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I Had COVID-19 During the Omicron Wave. Here’s What I Learned.

Kelsey Tyler

For me, like many New Yorkers, Santa came early this year — not with coal, but the modern-day equivalent: three positive COVID-19 tests.

On the day I tested positive, December 19, New York was in the midst of experiencing a record-breaking number of COVID-19 cases, which the CDC estimated was due to Omicron. Although I had no way to be sure I contracted Omicron and not a breakthrough case from a different variant, I suspected it was to blame. 

The Omicron variant, which experts first identified in South Africa and Botswana, has a unique recipe of mutations that allow it to easily and quickly infect people. This applies even to those who are fully vaccinated, like myself. And it’s been spreading like crazy: Just before Christmas, the seven-day average of COVID-19 cases had increased by 25 percent in the US.

After receiving my bad news, I canceled my trip to visit family in Chicago, grabbed some tissues and buckled up. Despite anecdotal encouragement on the web, my symptoms weren’t as “mild” as I had hoped. They started with congestion and a sore throat, morphed into a fever, cough, pounding headache and loss of taste and smell. However, it did pass pretty quickly; I began feeling better around day five. 

During my bout of sickness, I found myself asking questions that had never once crossed my mind when I was well: Would I have a hard time hitting the gym again after I recovered? How could I make sure I didn’t spread the virus to my roommate in our small Brooklyn apartment? 

As more and more people contract Covid-19 breakthrough infections daily, I sorted out fact from fiction and compiled five solid pieces of advice for anyone getting better at home.


How Accurate Is Your At-Home Covid-19 Test?

Know your resources.

New York City has a great system set up for those who test positive for COVID-19. For instance, in NYC, if you test positive for COVID-19 or have been exposed to the virus, you qualify for a free 10-day hotel stay to safely isolate from loved ones. Contact tracers will also send you a kit complete with medical-grade masks, a pulse oximeter, a thermometer and hand sanitizer.

Sounds great, right? If you’re based somewhere else, don’t fret. FEMA has a comprehensive list of different resources you can find around the country. You can also visit your state health department for more information using this link.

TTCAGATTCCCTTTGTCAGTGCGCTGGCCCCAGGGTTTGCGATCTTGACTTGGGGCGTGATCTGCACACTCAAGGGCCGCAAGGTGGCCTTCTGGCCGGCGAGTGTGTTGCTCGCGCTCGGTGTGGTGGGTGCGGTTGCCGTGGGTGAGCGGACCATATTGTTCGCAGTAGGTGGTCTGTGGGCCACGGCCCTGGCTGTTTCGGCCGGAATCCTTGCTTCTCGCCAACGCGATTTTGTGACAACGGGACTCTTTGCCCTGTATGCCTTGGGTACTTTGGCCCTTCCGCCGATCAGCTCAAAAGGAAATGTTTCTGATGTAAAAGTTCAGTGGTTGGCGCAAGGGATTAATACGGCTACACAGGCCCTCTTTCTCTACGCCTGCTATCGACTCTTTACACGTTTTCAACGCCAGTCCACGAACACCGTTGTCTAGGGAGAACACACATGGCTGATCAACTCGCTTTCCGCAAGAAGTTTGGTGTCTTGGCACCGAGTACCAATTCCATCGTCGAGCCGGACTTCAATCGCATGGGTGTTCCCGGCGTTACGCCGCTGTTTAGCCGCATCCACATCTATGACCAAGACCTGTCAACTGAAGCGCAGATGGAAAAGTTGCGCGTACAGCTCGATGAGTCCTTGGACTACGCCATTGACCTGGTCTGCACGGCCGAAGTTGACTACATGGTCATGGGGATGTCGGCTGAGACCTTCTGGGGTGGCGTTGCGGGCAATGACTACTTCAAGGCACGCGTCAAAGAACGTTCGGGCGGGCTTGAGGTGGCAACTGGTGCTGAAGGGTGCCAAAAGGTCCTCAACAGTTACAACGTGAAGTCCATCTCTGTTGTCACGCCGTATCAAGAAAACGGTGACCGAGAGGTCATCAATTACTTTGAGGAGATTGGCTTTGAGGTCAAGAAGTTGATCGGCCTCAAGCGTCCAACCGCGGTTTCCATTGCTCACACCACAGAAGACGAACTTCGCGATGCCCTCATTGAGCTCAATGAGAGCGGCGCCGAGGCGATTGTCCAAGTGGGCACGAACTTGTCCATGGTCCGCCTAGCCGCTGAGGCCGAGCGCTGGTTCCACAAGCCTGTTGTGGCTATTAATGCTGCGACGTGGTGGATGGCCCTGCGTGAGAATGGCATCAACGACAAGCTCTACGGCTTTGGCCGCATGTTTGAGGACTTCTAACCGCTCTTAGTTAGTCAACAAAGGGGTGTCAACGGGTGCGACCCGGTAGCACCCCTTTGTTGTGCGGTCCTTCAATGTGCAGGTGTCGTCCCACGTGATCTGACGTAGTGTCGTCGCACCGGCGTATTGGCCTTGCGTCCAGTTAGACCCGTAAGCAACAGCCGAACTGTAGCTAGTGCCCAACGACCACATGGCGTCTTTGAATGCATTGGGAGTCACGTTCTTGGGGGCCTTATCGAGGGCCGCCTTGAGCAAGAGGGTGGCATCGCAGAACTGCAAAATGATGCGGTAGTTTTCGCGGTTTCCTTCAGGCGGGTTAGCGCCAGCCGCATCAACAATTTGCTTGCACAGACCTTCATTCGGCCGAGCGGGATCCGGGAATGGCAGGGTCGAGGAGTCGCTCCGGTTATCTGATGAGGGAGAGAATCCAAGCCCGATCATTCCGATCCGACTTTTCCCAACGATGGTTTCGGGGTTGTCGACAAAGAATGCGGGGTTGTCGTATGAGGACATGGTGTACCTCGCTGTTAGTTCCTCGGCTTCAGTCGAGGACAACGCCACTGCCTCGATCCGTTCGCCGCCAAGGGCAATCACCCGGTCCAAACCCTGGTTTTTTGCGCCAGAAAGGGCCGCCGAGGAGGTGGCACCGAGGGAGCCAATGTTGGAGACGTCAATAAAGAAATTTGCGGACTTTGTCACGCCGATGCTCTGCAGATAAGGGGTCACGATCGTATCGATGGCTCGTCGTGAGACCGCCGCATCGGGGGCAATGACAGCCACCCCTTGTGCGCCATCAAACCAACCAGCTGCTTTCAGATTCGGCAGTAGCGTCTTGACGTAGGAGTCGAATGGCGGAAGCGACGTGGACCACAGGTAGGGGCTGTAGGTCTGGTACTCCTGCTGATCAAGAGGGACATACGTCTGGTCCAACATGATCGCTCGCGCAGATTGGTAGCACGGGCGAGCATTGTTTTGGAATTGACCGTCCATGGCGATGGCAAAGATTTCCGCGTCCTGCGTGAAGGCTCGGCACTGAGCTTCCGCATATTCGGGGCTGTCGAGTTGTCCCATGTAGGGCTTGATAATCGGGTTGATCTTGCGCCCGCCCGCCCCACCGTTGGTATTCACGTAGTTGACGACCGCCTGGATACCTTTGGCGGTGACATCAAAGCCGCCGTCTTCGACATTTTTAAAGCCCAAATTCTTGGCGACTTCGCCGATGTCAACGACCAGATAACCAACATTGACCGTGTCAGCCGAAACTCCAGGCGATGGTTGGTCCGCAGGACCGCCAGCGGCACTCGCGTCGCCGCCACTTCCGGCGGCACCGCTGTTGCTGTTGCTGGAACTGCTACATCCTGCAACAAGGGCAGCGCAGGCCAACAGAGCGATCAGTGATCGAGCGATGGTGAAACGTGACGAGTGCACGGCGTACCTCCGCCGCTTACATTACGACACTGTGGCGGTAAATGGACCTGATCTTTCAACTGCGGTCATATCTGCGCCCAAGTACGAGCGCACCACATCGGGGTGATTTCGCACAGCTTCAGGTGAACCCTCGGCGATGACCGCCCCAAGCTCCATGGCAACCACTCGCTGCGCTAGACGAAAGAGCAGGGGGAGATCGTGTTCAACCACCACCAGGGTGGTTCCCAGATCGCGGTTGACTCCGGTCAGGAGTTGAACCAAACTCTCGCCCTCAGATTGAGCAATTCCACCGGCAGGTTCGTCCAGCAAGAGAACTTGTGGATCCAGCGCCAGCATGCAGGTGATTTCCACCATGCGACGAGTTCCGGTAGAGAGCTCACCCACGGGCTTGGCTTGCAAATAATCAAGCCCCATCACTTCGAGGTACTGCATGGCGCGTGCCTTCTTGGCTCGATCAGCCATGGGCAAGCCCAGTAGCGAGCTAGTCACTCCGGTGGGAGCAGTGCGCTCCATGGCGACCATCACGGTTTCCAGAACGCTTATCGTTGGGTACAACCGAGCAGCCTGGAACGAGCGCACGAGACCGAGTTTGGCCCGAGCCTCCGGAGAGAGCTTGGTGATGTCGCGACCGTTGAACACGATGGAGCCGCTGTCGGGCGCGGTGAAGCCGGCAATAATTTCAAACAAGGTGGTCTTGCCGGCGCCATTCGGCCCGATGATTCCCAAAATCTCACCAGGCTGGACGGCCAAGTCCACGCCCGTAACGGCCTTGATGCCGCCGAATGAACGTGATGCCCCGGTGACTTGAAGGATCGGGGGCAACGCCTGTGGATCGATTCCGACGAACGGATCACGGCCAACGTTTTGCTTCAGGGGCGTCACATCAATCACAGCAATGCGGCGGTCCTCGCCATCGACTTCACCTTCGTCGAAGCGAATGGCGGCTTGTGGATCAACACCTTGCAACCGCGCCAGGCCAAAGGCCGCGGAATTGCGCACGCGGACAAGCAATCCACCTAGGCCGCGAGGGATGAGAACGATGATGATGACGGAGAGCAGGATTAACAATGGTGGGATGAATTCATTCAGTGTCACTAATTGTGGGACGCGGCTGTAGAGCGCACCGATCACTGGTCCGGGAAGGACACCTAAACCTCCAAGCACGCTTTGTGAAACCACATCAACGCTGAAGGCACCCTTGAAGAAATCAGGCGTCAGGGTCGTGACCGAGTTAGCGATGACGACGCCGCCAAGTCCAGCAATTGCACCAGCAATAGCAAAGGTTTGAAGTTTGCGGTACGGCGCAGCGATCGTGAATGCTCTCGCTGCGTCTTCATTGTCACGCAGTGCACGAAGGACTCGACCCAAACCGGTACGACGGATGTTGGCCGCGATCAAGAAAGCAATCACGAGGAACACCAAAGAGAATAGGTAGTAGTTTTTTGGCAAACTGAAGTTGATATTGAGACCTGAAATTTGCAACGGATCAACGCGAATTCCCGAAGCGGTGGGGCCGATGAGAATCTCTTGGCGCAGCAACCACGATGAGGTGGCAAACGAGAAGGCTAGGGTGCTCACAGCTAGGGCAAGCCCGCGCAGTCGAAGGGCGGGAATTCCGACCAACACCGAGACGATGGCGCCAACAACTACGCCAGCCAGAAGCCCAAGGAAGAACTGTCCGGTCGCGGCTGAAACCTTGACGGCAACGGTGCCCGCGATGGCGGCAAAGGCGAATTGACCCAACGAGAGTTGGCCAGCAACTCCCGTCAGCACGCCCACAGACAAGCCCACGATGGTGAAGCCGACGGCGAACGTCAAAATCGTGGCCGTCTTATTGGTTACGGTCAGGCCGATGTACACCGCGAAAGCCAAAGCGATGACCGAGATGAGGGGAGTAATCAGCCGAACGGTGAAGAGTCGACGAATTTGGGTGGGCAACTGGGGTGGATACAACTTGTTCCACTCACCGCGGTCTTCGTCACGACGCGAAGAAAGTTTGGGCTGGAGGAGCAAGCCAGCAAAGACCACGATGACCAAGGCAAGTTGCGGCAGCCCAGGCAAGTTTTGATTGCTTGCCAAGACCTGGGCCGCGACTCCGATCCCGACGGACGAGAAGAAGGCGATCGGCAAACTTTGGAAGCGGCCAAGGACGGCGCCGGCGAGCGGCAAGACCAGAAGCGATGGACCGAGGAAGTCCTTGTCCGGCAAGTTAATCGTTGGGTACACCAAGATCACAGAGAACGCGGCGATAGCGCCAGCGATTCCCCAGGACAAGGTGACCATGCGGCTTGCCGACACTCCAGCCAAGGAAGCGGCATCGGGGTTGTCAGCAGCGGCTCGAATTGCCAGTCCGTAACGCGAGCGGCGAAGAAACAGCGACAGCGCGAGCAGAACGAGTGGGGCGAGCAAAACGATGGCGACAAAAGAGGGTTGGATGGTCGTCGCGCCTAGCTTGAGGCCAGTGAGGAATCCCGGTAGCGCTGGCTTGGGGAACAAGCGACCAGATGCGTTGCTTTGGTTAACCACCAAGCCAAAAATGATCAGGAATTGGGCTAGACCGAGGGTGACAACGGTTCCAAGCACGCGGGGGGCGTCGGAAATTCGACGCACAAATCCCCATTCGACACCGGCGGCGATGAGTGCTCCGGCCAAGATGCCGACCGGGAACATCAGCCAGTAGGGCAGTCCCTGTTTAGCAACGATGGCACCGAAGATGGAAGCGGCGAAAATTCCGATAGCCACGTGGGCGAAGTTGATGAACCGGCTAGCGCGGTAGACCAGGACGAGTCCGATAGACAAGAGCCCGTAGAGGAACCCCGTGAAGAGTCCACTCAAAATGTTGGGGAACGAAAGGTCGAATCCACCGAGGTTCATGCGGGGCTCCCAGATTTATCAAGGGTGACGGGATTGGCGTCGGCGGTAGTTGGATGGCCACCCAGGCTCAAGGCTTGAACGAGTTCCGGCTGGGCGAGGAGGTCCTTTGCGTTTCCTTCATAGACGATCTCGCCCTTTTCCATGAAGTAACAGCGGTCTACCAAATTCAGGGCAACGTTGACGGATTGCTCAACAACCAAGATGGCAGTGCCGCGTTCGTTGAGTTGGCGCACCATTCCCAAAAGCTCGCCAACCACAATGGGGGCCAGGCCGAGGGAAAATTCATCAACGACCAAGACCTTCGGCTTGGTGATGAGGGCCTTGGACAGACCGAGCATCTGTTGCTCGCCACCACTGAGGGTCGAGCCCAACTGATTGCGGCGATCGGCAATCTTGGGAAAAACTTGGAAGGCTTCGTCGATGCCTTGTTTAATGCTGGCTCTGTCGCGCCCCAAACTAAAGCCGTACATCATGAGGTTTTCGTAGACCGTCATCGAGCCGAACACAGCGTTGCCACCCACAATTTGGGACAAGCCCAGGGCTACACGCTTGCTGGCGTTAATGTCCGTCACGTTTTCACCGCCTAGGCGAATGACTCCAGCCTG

President Biden also recently announced that the government would be sending out 500 million at-home testing kits to the public in coming weeks. Stay tuned for more info on that.

You don’t need to sleep on your stomach.

So far, the Omicron variant has shown to produce milder infections in people who’ve been vaccinated and boosted. Some very preliminary evidence suggests it might not burrow as deep in the lungs as other infections.

Per a new, extensive UK report, the risk of being hospitalized for a case of Omicron was 65 percent lower for those who had gotten two vaccine doses, compared to unvaccinated people. Judith O’Donnell, the chief of infectious disease at Penn Presbyterian Medical Center, told the Philadelphia Inquirer, “It should not be taken as ‘it’s just a cold’ for everyone, because that’s not the case at all.”

As someone who’s covered most of the pandemic as a journalist, I was terrified of contracting COVID-19-induced pneumonia. Despite having no risk factors and being fully vaccinated, I had heard horror stories. So I did some research.

I came across some posts circulating online encouraging COVID-19 patients to sleep on their stomachs and move around at night to open up their lungs and avoid pneumonia. But a critical care doctor and pulmonologist debunks this advice. “We know that sleeping on your stomach can improve your oxygenation if you need supplemental oxygen in the hospital,” Dr. Brian Boer told Nebraska Medicine. “If you don’t have severe COVID-19, lying on your stomach or side is not going to affect your disease.”

If anything, monitor oxygen levels with a pulse oximeter. (Here’s how to use one.) But if your symptoms become severe, experts say to seek medical attention immediately.

Fluids are your friend.

Some advice on the internet says that drinking water every 15 minutes can flush COVID-19 out of your system. This is false.

While supplements like Vitamin C and Vitamin D may boost your immune system, there’s no evidence of any magical antiviral supplement. However, if you’re fighting off any illness, whether that’s the common cold or COVID-19, staying hydrated can aid your recovery process. If you have a fever, like I did, your risk of dehydration increases, which can make you sicker and in extreme cases lead to hospitalization. Experts recommend consuming water over other drinks, and some research suggests hot drinks can help with a wider range of symptoms than room-temp ones. (I personally drank a ton of chai!)